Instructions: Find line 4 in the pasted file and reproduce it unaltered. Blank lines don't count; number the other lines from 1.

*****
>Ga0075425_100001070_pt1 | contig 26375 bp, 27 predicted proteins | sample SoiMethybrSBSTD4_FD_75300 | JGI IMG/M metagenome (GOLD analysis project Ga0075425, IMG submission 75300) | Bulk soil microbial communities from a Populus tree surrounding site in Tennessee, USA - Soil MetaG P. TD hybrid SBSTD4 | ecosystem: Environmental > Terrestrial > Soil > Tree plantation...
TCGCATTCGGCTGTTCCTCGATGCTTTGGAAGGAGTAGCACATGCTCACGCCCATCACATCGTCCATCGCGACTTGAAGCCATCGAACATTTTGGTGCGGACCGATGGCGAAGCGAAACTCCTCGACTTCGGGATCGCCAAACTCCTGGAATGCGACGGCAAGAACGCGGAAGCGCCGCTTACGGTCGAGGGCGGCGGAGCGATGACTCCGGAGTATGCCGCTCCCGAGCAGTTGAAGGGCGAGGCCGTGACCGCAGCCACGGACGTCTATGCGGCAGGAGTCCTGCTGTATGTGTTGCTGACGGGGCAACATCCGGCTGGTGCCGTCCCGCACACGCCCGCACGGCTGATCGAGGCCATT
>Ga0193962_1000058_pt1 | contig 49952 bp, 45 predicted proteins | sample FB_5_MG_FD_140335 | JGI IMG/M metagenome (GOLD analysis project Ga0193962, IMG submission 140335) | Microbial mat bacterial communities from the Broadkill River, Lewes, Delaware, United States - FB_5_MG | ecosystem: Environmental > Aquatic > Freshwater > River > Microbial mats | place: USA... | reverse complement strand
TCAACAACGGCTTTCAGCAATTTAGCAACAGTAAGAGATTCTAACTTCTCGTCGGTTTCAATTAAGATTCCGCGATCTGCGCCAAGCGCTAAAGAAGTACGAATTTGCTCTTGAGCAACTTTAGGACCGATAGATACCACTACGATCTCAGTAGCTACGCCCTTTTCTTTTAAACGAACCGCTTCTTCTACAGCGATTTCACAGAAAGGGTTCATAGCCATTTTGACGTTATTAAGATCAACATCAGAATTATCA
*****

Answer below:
TCAACAACGGCTTTCAGCAATTTAGCAACAGTAAGAGATTCTAACTTCTCGTCGGTTTCAATTAAGATTCCGCGATCTGCGCCAAGCGCTAAAGAAGTACGAATTTGCTCTTGAGCAACTTTAGGACCGATAGATACCACTACGATCTCAGTAGCTACGCCCTTTTCTTTTAAACGAACCGCTTCTTCTACAGCGATTTCACAGAAAGGGTTCATAGCCATTTTGACGTTATTAAGATCAACATCAGAATTATCA